War of the Rebellion: Serial 115 Page 0213 SUSPECTED AND DISLOYAL PERSONS.

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ALEXANDRIA, February 9, 1862.

Honorable F. W. SEWARD, Assistant Secretary of State:

Attended church over which Reverend Mr. Stewart is pastor. He omitted to read prayer for the President of the United States, also for Congress. I requested him to read them twice. He declined. Ordered him under arrest as a state prisoner. He is a Northern secessionist.

S. W. MORTON.

HEADQUARTERS, Baltimore, February 10, 1862.

His Excellency AUGUSTUS W. BRADFORD,

Governor of Maryland.

SIR: Honorable R. B. Carmichael has for many months been one of the prime movers of disaffection and disloyalty on the Eastern Shore of Maryland. He was the author of a treasonable memorial to the legislature, published and circulated under his own signature while holding a place on the bench. His charges to the grand juries in his district have been inflammatory and insulting to the Federal Government. He has caused military officers to be indicted and has charged grand juries that it was their duty to find bills against all persons who had given information on which arrests had been made by order of the Government. Under his instructions Brigadier-General Lockwood-whose conduct has been marked by the most prudent and discreet forbearance in the execution of my orders which have been by many regarded as too lenient-was subjected to the indignity of an indictment. This man is a dishonor to the bench. He is a dishonor to the loyal State of Maryland. I have forborne to take any measures in regard to him by the advice of gentlemen on the Eastern Shore; but I believe the feeling is now nearly unanimous that his disloyal and vindictive conduct has been endured too long. It was proposed months ago to arrest him and send him to Fort Lafayette. Though he deserves it I prefer to have him sent into the Confederate States to be turned over to he insurgents with whom he sympathizes and whose cause he is doing all in his power to promote. He is unworthy of the protection of a Government which he is laboring to subvert and he ought not to enjoy its privileges. I think he should go where he will find congenial associations. In this matter I should be glad to know Your Excellency's views.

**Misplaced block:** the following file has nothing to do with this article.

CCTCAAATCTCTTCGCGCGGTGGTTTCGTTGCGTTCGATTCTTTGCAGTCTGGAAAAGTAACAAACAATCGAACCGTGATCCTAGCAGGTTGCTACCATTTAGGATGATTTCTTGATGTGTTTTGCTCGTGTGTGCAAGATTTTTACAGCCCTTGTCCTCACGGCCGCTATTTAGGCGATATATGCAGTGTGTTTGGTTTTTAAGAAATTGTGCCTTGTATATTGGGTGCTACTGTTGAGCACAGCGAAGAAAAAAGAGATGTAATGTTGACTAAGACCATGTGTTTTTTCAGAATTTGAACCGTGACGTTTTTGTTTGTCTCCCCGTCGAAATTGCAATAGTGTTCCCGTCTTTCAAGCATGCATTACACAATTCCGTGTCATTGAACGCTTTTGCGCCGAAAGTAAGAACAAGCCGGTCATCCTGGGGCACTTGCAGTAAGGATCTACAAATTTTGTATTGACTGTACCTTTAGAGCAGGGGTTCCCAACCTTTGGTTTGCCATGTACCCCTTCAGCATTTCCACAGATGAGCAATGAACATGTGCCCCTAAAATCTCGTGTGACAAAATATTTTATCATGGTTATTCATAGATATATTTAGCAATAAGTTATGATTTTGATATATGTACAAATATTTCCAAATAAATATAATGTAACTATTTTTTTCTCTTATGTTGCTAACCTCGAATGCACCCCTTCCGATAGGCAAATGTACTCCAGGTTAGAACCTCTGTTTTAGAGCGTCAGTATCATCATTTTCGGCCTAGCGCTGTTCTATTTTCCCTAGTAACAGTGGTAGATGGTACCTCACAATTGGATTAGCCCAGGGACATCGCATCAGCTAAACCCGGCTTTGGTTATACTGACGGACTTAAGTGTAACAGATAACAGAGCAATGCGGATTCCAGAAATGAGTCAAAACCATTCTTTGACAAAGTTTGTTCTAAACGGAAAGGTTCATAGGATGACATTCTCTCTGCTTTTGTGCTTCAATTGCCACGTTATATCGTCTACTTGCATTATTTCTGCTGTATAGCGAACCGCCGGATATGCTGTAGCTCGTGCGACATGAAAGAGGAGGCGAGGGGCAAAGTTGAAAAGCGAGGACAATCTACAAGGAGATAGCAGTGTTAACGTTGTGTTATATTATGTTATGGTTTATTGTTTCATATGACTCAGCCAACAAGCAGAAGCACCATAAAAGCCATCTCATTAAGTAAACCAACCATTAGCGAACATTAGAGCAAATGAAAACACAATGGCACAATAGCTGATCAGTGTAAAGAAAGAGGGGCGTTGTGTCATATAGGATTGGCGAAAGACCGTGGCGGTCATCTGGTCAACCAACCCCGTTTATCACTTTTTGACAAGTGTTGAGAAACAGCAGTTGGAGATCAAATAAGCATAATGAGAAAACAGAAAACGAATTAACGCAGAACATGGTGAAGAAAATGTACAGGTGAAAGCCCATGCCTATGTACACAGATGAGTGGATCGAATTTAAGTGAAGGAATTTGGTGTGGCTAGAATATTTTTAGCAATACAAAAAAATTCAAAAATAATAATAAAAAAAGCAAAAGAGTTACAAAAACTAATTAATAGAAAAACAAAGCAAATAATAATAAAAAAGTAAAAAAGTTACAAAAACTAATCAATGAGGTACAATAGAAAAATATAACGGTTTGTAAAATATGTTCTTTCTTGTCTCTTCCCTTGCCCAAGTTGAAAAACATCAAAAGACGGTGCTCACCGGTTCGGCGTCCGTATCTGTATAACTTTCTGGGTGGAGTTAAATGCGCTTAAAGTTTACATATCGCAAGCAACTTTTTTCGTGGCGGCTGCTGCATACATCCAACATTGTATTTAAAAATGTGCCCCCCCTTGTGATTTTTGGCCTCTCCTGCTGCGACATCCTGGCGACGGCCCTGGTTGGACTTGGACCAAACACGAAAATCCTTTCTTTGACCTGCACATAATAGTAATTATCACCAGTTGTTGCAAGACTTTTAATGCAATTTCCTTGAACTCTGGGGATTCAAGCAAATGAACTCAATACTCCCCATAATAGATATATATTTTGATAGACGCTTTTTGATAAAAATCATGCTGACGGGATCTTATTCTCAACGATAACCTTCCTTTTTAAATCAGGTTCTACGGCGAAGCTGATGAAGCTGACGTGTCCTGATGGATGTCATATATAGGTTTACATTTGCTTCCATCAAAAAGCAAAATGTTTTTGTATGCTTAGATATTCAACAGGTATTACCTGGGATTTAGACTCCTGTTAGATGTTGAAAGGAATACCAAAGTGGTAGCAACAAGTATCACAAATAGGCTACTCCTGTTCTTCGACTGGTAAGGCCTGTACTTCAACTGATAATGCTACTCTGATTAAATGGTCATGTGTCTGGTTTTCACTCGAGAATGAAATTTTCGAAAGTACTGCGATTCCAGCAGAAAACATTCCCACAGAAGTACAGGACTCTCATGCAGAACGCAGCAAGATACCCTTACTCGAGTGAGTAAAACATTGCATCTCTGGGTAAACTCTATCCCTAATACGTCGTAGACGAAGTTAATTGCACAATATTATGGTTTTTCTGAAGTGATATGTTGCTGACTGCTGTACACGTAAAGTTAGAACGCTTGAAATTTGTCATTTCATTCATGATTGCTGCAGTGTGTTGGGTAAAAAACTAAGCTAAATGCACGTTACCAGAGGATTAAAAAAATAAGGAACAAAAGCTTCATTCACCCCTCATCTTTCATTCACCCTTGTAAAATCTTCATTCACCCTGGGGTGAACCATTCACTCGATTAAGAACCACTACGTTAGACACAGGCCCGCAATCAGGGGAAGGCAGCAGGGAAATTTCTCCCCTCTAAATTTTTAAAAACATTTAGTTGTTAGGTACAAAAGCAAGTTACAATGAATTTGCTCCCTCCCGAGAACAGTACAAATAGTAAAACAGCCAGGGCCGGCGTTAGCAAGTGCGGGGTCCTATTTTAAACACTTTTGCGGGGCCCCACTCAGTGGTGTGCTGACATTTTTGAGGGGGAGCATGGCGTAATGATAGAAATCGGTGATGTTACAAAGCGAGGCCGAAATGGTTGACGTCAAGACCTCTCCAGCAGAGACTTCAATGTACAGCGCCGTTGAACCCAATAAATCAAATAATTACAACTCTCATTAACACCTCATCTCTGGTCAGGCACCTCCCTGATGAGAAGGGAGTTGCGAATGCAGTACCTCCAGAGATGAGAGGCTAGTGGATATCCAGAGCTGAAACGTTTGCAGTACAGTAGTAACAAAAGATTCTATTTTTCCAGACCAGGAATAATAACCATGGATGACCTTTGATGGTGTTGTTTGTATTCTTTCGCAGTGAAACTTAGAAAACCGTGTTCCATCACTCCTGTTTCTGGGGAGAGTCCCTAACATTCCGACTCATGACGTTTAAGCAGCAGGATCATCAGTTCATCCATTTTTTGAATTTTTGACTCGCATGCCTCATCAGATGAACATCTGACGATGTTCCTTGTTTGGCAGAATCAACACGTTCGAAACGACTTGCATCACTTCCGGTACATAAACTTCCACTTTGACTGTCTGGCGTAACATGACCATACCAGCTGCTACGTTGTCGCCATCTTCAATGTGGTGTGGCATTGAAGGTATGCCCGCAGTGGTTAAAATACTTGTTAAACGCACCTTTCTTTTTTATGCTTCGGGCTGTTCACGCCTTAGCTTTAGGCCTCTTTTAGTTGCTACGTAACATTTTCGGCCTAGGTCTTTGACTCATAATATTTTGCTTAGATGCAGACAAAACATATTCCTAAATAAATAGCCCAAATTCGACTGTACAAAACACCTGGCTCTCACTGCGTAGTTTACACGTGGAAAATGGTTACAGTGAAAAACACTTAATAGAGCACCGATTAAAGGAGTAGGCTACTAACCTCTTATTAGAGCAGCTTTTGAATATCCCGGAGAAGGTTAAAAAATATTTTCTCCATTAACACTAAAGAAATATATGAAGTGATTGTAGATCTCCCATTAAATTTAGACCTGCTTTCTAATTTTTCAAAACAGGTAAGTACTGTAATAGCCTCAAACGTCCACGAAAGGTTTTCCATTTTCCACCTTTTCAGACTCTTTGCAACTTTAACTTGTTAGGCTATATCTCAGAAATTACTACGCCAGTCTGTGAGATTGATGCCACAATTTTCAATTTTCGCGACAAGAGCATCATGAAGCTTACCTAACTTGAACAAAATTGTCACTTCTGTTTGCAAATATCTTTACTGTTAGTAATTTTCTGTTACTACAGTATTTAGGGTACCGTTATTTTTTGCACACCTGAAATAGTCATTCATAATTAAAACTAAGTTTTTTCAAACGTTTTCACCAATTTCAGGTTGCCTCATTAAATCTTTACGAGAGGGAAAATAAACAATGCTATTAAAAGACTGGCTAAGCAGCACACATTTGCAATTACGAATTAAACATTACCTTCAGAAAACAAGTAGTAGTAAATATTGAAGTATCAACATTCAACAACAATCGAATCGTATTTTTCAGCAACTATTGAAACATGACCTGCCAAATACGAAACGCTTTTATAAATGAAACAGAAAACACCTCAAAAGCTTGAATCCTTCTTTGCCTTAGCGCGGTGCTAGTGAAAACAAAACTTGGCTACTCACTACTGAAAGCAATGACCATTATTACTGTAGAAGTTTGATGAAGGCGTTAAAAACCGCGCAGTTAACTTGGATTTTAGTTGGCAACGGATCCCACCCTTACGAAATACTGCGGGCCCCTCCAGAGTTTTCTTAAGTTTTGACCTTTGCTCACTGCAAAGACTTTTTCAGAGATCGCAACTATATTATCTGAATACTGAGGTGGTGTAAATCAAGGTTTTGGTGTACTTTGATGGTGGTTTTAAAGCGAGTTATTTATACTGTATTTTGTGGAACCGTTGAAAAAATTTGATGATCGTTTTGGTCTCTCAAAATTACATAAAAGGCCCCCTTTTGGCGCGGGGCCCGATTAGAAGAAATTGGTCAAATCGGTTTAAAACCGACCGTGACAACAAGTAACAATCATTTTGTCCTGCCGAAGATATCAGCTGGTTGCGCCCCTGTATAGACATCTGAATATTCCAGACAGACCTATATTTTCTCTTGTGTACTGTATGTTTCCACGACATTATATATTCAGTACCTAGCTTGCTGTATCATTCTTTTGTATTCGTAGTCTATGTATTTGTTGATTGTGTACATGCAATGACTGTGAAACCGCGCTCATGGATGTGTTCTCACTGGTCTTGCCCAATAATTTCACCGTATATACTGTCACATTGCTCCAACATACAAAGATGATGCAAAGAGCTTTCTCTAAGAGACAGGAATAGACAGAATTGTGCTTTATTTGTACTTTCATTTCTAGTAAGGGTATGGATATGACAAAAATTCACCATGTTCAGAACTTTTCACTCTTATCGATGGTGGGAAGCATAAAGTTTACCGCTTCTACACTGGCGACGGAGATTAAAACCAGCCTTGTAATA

I am, very respectfully, your obedient servant,

JOHN A. DIX,

Major-General.

Extract* from proceedings of the British Imperial Parliament, Monday, February 10, 1862, in relation to the arrest of British subjects in America.

The Earl of Carnarvon said he was anxious to ask a question of some importance of the noble earl [Russell], the secretary of foreign affairs. The House would remember that on Friday last he made some remarks on the case of an Englishman in America who had been taken into custody and sent to prison under the warrant of Mr. Seward. Since Fri-

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*See Executive Document third session Thirty-seventh Congress, 1862-1863, Vol. I.

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